This is our second post in the series, FRC: How It’s Made, our month-long series spotlighting the process to make an FR garment from the fiber and yarn weaving, engineering of FR, all the way to garment manufacturing with videos and commentary from industry experts.
Today we focus on the process used to engineer the fabric that delivers flame resistance to arc rated and flame resistant (AR/FR) clothing. The short video below, featuring Tyndale’s Vice President of Technical, Scott Margolin, covers the difference between inherent and treated fabrics, and how the flame resistance is engineered.
There are a number of processes for creating quality, durable FRC, but they can essentially be grouped into two, basic categories – inherent and treated. Both processes, when done properly, can create flame resistance that’s guaranteed for the life of the garment.
The truth is that ALL AR/FR garments in common use for secondary PPE in the USA today are engineered through chemistry. The main difference between inherent and treated is that the engineering of inherent FR is done on the fiber level, while the engineering of treated FR is done at the fabric level (but usually still inside the fibers).
If you’re familiar with the Fire Triangle, you know that there are three ways to extinguish a flame – remove the heat, the oxygen, or the fuel. Some inherent fibers char instead of burning, which removes the fuel, and some both char and actively extinguish using free radical oxygen scavengers, which, as the name implies, remove the oxygen. The continuous fiber is then chopped into short lengths, crimped, then it’s ready to be spun into yarn and woven into fabric.
Treated FR on the other hand, refers to a fabric that has been engineered with flame-resistant chemistry to include FR properties that were not present prior to the treatment. Treated products begin with a fabric and conduct the FR engineering within the existing fibers of that fabric.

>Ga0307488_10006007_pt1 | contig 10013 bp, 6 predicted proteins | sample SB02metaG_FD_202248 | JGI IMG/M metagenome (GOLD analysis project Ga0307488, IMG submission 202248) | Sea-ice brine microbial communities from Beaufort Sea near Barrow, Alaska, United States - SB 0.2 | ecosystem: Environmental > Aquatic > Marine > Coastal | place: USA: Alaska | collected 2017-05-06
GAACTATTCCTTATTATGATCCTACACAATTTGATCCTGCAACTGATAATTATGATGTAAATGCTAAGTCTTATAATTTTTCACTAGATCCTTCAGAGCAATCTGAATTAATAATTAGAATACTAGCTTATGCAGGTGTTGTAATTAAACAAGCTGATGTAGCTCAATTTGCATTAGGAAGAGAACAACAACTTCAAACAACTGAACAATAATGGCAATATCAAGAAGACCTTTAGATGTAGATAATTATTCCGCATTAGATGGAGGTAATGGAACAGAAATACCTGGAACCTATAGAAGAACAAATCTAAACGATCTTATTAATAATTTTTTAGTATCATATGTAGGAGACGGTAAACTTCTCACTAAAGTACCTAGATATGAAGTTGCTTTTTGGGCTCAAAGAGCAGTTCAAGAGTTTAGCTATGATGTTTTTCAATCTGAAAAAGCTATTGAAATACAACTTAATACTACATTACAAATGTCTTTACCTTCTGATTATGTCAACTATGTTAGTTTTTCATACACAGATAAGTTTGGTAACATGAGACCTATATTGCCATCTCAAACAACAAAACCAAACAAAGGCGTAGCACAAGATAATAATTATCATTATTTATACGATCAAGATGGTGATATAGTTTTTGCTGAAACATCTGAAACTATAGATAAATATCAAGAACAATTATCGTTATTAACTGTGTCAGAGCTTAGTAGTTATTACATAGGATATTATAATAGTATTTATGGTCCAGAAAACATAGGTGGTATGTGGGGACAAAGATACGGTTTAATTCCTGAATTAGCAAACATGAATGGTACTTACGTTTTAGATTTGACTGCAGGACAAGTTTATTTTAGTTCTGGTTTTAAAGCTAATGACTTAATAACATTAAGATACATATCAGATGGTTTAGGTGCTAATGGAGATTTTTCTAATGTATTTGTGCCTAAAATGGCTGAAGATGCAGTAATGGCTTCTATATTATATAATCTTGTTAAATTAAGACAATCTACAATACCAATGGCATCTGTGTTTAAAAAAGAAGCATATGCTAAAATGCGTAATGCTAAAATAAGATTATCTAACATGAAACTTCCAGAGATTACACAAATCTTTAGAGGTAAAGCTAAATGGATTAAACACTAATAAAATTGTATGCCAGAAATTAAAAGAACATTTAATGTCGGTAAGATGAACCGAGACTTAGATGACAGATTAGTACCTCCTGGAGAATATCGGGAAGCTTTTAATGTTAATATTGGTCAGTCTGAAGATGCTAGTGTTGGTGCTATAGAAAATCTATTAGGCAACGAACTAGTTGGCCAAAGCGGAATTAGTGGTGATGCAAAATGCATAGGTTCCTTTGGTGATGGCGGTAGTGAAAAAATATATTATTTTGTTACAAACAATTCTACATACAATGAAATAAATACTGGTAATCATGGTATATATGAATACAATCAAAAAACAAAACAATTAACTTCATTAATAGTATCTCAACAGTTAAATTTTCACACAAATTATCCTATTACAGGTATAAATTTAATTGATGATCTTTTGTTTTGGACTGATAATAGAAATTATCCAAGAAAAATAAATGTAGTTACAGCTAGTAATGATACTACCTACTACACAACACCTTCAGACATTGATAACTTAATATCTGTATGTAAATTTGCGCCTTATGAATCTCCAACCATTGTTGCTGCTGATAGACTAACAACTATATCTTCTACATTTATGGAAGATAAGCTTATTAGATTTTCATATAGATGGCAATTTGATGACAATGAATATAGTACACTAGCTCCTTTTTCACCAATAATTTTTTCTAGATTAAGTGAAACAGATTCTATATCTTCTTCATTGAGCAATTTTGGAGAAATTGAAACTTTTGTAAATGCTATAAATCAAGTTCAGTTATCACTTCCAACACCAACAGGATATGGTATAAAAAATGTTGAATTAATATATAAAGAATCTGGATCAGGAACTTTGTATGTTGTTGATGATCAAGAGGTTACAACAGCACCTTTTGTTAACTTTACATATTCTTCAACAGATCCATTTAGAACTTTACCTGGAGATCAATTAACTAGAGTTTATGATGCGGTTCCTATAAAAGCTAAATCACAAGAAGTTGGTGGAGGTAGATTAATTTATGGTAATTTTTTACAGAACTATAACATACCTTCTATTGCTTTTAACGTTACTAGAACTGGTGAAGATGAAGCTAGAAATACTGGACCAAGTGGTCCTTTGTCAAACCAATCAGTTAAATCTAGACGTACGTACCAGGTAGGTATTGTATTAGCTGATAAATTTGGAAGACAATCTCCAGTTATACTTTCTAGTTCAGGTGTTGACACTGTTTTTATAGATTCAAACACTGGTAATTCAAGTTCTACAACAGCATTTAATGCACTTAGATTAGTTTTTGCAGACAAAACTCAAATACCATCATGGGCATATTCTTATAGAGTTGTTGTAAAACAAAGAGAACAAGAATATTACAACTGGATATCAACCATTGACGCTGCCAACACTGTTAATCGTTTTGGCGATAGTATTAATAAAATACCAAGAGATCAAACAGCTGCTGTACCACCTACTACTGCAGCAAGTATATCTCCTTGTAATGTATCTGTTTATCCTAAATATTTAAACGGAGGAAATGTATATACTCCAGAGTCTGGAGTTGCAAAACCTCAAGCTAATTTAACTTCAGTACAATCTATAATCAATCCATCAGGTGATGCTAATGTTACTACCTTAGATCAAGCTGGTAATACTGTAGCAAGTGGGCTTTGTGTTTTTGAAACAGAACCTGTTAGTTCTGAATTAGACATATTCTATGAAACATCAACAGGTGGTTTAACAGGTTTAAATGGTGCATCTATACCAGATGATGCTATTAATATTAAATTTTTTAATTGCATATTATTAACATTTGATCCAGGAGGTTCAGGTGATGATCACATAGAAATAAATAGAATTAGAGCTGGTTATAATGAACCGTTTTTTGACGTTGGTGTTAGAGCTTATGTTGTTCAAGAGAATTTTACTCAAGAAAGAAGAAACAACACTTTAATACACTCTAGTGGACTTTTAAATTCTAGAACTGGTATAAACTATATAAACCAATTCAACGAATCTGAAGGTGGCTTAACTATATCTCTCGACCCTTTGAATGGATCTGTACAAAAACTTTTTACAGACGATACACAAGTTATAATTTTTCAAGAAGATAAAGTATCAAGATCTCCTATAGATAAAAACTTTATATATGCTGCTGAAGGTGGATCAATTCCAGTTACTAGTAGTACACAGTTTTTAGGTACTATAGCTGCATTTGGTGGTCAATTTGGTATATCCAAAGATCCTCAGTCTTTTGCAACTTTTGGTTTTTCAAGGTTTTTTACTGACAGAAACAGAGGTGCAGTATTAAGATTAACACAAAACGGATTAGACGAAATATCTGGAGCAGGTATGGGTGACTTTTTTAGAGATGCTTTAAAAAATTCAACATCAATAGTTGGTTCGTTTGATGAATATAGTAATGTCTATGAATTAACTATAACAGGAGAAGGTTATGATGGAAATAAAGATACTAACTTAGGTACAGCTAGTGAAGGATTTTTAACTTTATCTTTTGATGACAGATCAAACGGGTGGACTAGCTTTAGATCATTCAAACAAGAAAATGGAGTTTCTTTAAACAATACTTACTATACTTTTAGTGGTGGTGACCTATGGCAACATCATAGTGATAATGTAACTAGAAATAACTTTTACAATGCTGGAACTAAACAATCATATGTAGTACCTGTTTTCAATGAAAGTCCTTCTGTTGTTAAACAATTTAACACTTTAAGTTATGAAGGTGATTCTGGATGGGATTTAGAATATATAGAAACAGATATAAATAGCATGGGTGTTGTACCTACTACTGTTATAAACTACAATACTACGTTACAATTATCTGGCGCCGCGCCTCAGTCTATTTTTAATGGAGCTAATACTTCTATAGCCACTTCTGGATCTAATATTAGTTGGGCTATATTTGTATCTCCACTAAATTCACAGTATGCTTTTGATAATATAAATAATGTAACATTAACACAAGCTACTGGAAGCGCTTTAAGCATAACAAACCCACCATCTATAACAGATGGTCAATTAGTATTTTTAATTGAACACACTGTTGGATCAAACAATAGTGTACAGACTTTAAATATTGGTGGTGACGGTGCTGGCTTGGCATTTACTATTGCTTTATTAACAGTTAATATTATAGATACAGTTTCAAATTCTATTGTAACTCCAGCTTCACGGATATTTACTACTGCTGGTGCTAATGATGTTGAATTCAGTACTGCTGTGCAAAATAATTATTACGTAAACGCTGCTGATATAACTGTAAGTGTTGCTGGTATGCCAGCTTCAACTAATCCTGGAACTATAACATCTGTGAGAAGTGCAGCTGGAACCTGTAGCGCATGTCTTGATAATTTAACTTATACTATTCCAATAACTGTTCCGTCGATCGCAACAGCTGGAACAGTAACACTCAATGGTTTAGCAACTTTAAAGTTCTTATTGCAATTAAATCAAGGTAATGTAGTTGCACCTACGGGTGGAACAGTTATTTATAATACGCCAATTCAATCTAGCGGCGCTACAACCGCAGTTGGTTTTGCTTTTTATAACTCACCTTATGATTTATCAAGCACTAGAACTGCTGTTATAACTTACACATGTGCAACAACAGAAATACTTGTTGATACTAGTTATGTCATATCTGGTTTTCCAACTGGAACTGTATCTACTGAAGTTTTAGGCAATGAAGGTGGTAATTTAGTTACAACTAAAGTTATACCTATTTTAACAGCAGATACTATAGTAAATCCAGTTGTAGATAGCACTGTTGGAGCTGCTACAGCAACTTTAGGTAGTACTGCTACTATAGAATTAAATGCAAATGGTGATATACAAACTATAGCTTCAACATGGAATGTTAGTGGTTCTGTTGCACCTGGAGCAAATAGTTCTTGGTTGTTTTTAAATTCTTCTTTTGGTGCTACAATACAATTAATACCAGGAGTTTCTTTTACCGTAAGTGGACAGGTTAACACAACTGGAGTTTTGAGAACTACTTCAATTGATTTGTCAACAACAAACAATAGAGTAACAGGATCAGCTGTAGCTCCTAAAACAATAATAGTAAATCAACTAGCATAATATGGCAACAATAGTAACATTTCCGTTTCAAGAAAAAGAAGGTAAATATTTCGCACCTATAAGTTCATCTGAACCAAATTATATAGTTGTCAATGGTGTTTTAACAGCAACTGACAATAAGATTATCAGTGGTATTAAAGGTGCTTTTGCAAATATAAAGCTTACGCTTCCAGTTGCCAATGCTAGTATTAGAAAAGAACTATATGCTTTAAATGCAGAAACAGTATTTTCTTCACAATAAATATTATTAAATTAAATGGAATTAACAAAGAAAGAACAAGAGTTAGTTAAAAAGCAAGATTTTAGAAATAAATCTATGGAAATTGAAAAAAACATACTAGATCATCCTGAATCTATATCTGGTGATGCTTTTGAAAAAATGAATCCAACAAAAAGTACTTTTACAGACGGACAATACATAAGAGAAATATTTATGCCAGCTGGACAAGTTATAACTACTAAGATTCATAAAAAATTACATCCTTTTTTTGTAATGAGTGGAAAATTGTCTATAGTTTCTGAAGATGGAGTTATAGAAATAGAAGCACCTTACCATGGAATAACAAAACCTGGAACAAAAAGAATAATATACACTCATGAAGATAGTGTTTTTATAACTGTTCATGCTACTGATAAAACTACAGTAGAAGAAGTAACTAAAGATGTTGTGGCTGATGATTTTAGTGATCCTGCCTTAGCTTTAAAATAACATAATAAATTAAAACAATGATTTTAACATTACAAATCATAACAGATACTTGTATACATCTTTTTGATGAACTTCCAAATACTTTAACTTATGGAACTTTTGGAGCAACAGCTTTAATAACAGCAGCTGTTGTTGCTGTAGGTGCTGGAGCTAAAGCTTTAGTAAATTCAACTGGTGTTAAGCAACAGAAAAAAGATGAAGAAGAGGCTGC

Most treated fabrics are cotton-rich, and manufacturers are able to create an FR fiber inside the hollow core of the cotton fibers, where it won’t be washed or worn out. The various processes differ somewhat, but most involve THPC chemistry, which is applied as a liquid by running the fabric through a bath and enabling the solution to penetrate the core of the hollow fibers. Once the fabric is properly wet out, it runs through rollers that set the correct temperature and other important parameters, and is then transferred into a gaseous ammonia cure chamber. This chamber is where polymerization occurs. Polymerization of the garment cures the new FR fiber matrix inside the hollow cotton core. It’s like a two-part epoxy you’d get your local hardware store: there’s a part A and a part B, and once you mix them, they form a new substance (part C), then there is no going back to part A or B.
The fabric that emerges from the chamber is now flame resistant and ready to be scoured, rinsed, and finished. Like many of the inherent fabrics, these FR cotton fabrics char instead of burning…no fuel, no fire. Just like inherent fabrics, many treated flame resistant garments are FR for the life of the garment.
As you can see, both inherent and treated FR fabrics use complex chemical engineering processes to create their life-saving properties, and both result in durable, reliable fabrics. All FR clothing Tyndale sells is guaranteed flame resistant for the life of the garment and is easily washed at home without special handling.